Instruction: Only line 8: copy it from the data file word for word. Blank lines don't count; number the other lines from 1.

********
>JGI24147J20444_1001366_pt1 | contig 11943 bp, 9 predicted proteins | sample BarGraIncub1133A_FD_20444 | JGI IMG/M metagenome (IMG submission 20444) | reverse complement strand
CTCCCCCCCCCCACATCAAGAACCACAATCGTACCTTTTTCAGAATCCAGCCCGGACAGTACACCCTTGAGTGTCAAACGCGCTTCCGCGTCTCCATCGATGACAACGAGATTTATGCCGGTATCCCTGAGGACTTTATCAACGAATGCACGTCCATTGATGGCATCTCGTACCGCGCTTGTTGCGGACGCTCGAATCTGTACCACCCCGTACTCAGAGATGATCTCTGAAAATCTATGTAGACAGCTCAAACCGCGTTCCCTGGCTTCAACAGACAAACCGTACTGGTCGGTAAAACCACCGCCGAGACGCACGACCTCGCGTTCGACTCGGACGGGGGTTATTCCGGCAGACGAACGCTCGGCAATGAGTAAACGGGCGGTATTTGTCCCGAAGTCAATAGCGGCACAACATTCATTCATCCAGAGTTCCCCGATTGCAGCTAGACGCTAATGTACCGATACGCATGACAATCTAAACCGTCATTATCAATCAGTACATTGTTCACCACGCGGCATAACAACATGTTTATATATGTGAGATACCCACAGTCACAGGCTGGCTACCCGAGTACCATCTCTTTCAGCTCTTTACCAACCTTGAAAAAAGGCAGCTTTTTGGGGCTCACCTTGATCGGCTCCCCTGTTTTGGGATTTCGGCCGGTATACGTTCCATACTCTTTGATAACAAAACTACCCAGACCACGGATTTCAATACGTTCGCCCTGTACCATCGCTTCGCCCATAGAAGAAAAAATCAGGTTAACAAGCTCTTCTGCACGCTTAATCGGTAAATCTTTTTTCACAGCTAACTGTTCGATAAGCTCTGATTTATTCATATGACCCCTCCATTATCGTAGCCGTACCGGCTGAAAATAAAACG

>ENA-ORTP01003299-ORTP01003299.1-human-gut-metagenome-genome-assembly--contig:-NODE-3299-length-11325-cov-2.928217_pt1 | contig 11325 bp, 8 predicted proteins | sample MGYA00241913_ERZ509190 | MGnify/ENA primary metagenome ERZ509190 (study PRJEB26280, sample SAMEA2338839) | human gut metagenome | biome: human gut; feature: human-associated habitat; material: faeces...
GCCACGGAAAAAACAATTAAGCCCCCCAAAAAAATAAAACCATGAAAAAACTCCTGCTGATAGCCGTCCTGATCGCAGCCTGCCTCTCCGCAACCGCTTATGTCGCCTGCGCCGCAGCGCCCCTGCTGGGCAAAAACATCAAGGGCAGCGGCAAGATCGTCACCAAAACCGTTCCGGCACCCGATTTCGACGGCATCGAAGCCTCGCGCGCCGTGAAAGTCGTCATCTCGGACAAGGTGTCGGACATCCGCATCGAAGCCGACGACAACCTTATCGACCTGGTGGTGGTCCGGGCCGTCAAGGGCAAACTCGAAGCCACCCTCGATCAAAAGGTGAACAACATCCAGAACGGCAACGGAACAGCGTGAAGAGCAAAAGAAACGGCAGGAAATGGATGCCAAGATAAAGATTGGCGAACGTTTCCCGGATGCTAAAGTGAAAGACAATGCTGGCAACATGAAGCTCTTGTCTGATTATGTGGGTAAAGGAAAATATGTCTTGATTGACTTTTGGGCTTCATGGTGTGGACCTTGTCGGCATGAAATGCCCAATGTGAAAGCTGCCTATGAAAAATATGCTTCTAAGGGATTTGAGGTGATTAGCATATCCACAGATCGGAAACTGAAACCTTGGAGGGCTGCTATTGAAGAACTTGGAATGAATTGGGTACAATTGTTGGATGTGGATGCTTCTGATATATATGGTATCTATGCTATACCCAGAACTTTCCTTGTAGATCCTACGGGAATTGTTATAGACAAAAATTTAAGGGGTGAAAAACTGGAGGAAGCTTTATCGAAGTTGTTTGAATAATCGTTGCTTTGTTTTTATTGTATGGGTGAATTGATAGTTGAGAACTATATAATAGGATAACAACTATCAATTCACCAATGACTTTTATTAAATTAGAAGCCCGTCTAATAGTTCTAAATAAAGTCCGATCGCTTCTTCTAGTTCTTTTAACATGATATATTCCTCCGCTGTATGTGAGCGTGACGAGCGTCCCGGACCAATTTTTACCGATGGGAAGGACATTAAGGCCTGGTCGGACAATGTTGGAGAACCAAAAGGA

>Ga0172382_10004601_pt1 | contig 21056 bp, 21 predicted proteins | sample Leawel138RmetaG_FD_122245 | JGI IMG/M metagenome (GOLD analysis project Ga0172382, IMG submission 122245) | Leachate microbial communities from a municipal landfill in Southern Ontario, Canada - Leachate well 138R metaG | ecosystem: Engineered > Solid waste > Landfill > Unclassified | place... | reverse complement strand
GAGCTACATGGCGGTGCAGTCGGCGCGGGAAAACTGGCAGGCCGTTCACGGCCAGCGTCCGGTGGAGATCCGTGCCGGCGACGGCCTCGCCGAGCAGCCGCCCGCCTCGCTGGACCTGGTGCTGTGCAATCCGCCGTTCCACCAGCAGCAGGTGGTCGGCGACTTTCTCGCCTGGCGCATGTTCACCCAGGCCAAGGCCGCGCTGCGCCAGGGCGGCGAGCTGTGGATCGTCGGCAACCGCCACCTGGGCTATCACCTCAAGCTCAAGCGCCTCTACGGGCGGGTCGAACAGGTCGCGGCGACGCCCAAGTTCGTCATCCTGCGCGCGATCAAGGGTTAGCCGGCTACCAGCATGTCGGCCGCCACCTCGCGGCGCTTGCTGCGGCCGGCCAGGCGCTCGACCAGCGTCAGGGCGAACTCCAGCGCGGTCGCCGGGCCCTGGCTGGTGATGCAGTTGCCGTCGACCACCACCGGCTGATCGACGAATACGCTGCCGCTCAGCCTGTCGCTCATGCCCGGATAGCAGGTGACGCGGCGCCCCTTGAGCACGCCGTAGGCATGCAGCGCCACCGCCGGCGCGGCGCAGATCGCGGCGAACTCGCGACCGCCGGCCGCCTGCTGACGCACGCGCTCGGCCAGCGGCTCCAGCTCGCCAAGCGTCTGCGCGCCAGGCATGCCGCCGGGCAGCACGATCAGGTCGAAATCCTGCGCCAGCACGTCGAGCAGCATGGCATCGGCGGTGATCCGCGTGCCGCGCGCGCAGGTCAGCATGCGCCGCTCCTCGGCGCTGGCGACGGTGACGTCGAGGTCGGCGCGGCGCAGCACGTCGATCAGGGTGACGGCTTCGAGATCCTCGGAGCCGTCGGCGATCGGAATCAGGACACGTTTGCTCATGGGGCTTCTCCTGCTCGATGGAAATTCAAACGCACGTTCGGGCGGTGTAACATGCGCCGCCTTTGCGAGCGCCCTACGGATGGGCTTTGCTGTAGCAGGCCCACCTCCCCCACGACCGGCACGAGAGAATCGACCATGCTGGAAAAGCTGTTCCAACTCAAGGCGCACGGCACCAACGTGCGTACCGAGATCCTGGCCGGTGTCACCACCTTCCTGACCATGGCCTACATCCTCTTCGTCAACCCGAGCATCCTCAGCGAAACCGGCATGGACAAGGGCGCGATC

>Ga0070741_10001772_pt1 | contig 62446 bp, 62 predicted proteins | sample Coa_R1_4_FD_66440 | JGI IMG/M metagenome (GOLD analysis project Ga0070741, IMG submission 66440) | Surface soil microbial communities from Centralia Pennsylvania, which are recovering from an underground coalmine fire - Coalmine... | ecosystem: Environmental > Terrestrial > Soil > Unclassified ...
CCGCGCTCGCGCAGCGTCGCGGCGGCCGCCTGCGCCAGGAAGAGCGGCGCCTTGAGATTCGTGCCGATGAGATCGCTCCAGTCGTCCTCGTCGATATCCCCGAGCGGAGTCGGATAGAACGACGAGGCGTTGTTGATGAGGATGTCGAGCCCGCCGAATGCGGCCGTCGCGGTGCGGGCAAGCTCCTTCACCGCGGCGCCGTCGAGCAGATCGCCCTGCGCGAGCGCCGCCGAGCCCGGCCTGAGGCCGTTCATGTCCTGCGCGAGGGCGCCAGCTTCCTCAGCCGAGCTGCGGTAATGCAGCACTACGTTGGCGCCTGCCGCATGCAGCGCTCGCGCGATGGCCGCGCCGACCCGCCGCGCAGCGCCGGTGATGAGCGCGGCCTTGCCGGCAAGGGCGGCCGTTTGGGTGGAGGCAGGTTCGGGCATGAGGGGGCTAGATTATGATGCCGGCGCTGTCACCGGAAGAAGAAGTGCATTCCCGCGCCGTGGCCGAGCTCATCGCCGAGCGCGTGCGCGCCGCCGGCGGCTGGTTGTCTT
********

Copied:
CCGCGCTCGCGCAGCGTCGCGGCGGCCGCCTGCGCCAGGAAGAGCGGCGCCTTGAGATTCGTGCCGATGAGATCGCTCCAGTCGTCCTCGTCGATATCCCCGAGCGGAGTCGGATAGAACGACGAGGCGTTGTTGATGAGGATGTCGAGCCCGCCGAATGCGGCCGTCGCGGTGCGGGCAAGCTCCTTCACCGCGGCGCCGTCGAGCAGATCGCCCTGCGCGAGCGCCGCCGAGCCCGGCCTGAGGCCGTTCATGTCCTGCGCGAGGGCGCCAGCTTCCTCAGCCGAGCTGCGGTAATGCAGCACTACGTTGGCGCCTGCCGCATGCAGCGCTCGCGCGATGGCCGCGCCGACCCGCCGCGCAGCGCCGGTGATGAGCGCGGCCTTGCCGGCAAGGGCGGCCGTTTGGGTGGAGGCAGGTTCGGGCATGAGGGGGCTAGATTATGATGCCGGCGCTGTCACCGGAAGAAGAAGTGCATTCCCGCGCCGTGGCCGAGCTCATCGCCGAGCGCGTGCGCGCCGCCGGCGGCTGGTTGTCTT